Dexter Kruger, who was two years old when the Titanic sank, attributes his long, long life to a simple lifestyle and a balanced diet with one unusual indulgence – chicken brains.
Mr Kruger, who reached the milestone of 111 years and 124 days old on Monday, is not only Australia’s oldest man but the oldest Australian man on record.
He may even be the oldest living man in the world.
The Guinness World Records website says there is currently no record holder and they are investigating existing claims after Bob Weighton, from Alton, Hants, died last March just a day after his 112th birthday. He put his longevity down to white meat and German wine.
Mr Kruger, who hails from the outback Queensland town of Roma, is a former veterinary surgeon, poet and author who spent his life living a bush lifestyle on his land.
He refused to retire from his 5,300-hectare cattle property in the Maranoa region until his mid-90s.
He told the ABC that this had helped him keep healthy.
“It's because I do things differently… I lived very close to nature and I ate mostly what I grew in the garden or the orchard or the farm,” he said.
While never a big smoker or drinker, Mr Kruger did have one indulgence.
“Chicken brains… You know, chickens have a head and in that is some brains, and they are delicious little things. There's only one bite,” he said.
Born just nine years after the Federation of Australia, and when the population of the country was less than 4.5 million, Mr Kruger has lived through world wars, the Great Depression and other recessions, droughts, bushfires, and pandemics.
Now residing in an aged care facility, Mr Kruger maintains a strict daily morning exercise regime, gets sunshine and fresh air, and works on his latest book – his autobiography.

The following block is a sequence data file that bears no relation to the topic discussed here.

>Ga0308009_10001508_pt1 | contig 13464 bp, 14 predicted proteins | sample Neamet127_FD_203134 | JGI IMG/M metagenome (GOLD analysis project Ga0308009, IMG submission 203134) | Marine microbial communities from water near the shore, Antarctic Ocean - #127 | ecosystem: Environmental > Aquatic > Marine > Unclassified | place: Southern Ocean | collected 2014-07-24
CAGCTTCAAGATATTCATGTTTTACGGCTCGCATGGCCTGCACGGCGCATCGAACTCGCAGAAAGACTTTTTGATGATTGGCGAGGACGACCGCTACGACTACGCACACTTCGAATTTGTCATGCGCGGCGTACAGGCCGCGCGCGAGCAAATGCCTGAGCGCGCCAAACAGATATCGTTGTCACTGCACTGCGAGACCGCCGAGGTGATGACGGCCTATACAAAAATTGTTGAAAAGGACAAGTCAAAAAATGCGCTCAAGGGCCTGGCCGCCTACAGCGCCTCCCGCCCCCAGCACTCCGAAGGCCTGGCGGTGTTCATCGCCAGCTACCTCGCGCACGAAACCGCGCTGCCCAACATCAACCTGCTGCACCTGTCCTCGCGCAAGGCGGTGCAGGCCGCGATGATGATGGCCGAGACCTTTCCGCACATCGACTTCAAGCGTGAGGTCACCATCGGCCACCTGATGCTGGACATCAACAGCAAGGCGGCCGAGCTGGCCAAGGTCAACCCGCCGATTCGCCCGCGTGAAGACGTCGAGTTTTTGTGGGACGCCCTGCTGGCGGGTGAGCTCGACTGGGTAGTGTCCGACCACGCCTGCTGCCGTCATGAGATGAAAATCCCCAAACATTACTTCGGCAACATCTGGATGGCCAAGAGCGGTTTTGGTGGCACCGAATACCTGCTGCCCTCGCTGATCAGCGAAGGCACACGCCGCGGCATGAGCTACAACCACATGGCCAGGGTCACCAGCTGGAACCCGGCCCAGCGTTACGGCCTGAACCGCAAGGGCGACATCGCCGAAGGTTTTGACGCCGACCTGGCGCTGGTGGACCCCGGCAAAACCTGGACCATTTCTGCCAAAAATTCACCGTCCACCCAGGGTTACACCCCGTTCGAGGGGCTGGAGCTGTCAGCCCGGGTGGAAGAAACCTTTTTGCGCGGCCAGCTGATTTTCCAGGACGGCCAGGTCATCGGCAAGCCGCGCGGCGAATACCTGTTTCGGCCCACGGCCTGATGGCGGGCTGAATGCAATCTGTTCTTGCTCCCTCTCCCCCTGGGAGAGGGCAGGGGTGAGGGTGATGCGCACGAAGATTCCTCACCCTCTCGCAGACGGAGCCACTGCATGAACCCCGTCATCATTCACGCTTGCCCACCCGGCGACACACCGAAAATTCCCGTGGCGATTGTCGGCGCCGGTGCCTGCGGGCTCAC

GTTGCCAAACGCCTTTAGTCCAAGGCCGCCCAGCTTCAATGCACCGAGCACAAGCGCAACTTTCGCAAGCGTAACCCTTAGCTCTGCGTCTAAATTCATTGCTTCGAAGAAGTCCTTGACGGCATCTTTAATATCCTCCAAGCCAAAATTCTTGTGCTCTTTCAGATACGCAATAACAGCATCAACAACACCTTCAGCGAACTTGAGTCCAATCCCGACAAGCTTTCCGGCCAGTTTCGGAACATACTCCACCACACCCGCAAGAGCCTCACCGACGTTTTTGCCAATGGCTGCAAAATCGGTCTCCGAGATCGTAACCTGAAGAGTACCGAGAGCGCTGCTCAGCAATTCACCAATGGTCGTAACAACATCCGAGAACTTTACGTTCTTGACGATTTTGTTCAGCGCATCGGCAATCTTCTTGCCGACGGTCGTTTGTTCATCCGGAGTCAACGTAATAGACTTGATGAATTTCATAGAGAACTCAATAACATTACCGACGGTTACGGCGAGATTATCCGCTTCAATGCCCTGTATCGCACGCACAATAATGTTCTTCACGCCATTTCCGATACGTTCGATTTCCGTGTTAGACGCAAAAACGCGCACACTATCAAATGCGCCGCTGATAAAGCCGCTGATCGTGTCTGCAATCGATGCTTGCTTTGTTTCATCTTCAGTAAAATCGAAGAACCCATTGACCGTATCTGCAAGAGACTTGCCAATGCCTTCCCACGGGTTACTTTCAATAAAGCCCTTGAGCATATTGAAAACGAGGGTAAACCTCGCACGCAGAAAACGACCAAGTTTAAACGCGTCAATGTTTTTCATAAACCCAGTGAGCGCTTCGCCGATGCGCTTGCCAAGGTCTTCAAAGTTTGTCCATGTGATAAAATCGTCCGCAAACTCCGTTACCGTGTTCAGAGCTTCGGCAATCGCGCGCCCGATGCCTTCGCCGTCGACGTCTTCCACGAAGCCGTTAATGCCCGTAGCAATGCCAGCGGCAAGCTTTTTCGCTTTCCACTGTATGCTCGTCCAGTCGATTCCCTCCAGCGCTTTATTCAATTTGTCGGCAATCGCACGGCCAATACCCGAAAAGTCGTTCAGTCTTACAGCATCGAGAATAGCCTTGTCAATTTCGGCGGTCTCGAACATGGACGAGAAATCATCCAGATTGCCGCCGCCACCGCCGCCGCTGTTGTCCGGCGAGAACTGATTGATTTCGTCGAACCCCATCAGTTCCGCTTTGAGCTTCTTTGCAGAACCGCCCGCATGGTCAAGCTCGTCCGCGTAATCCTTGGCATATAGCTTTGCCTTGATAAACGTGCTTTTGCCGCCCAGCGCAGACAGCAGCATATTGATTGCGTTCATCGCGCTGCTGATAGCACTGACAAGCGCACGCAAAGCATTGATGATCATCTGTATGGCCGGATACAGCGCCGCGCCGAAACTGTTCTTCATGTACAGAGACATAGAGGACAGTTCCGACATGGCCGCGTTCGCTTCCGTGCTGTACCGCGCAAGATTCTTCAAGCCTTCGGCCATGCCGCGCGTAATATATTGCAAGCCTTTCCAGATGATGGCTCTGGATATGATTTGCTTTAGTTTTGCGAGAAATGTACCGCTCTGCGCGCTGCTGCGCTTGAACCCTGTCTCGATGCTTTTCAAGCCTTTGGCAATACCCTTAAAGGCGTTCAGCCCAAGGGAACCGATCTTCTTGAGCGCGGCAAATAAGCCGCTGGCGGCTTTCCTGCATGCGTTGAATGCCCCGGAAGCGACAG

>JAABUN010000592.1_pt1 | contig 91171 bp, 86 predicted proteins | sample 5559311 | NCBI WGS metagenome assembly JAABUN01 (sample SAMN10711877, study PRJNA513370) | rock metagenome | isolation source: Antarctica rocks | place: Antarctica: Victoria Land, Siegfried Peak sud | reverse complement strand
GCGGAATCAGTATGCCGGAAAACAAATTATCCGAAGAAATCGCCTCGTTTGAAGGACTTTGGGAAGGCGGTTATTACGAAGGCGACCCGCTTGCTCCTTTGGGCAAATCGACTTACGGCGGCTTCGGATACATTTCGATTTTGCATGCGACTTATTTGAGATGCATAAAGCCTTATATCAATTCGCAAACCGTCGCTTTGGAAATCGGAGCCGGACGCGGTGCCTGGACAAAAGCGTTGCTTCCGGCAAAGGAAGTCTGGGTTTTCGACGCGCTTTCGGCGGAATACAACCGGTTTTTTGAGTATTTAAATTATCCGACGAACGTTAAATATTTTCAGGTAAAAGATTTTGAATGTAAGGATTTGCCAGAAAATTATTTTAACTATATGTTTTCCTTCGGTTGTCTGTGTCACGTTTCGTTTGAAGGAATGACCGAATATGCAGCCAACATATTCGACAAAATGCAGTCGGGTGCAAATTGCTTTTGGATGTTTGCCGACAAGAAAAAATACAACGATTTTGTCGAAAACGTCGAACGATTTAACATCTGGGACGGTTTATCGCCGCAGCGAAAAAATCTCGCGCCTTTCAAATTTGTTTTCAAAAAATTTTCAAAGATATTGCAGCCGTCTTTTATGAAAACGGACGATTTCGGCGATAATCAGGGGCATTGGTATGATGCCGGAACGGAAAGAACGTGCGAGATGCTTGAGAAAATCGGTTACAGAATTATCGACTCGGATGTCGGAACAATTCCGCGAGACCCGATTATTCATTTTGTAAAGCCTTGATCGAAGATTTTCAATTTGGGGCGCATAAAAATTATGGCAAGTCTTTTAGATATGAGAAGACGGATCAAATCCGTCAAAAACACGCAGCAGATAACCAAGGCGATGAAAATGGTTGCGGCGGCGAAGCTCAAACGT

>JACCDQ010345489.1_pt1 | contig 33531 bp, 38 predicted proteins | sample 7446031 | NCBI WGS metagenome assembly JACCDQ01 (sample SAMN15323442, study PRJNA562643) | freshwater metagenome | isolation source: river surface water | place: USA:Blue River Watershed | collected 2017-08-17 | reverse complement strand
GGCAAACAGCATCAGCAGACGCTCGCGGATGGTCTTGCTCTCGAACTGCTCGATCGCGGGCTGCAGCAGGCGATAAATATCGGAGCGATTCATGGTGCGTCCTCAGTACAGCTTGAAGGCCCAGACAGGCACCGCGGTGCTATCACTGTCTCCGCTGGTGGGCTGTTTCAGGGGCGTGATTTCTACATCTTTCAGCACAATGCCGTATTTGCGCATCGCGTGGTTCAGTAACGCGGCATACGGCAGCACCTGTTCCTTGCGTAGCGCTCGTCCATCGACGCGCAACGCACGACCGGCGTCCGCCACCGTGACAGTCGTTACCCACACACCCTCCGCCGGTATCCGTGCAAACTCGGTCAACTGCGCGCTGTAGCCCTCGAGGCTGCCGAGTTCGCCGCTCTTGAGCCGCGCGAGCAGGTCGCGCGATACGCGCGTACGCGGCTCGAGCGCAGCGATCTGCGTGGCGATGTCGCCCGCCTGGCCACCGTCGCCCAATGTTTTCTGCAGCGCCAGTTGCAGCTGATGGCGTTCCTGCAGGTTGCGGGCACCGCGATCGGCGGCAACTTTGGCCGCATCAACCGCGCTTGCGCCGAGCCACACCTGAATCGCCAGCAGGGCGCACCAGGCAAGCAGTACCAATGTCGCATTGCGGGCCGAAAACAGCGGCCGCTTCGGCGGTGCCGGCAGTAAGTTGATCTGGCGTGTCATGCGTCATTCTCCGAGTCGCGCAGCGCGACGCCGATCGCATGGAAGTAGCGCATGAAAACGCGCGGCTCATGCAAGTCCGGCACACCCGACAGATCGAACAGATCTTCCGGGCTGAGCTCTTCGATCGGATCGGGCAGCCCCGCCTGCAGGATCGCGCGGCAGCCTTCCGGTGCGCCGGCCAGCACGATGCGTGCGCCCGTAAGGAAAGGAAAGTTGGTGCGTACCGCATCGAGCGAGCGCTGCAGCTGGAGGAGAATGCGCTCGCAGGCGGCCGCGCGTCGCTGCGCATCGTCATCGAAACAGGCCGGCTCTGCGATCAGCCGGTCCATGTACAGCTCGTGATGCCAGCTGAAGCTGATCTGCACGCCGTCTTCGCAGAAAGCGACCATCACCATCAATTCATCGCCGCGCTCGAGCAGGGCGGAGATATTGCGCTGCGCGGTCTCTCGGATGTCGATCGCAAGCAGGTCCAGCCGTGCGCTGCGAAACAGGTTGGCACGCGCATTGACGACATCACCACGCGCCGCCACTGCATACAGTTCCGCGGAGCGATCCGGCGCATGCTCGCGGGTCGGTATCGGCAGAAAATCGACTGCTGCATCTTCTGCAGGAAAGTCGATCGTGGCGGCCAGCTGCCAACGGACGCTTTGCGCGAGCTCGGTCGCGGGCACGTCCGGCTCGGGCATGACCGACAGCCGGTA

He told the ABC he followed global and local affairs, and commented on the pace of Australia’s vaccine rollout and the growing problem of domestic violence.
“I don't think [today's world] is a nicer place, I do not … People are not happy. They have too much debt,” he said.
Mr Kruger has witnessed 111 years of astonishing change - including the invention of zippers, electric toasters, modern band-aids, teabags, instant coffee and television - but he also sees downsides.
“Until we got all this computerised technology, life was much more relaxed. There are marvellous things you can do with a little chip, but we were once very much more relaxed,” he told the ABC.
A party will be thrown to mark Mr Kruger’s milestone, with the Australian Book of Records and various politicians and community leaders expected to attend the celebration.
Mr Kruger's 74-year-old son Greg told the ABC that his father's simple lifestyle and balanced diet, complete with “plenty of salt, sugar and fat”, had a lot to do with his age.
“He lived through a period that was a lot less stressful than what society is faced with today. He didn't go around chasing the bright lights, he was happy being around horses and cattle… His system wasn't worn out trying to process the junk food – he's never been overweight, always active,” he said.
Melanie Calvert, manager at Pinaroo Roma aged care facility, said Mr Kruger was in better health than many residents aged in their 80s and 90s.
“He's probably one of the sharpest residents here … His memory is amazing and his cognitive functioning is unbelievable,” she said.
“He sets goals to write books, to achieve milestones, and I think that keeps him going … To be able to have that personality — that doesn't get down on things, that picks themselves up and gets on with it — I think that's a big part of living longer.”
Japanese woman Kane Tanaka, born in January, 1903, is 117, making her the oldest person currently alive, according to Guinness World Records.
Ms Tanaka has said that she likes to keep her mind active by waking at 6am and studying maths.
The oldest person to ever live was also a woman. Jeanne Louise Calment was born in February, 1875 in France and managed to meet Vincent Van Gogh over her 122 years of life. She said the secret to a long life was olive oil, port and chocolate. She passed away in August, 1997.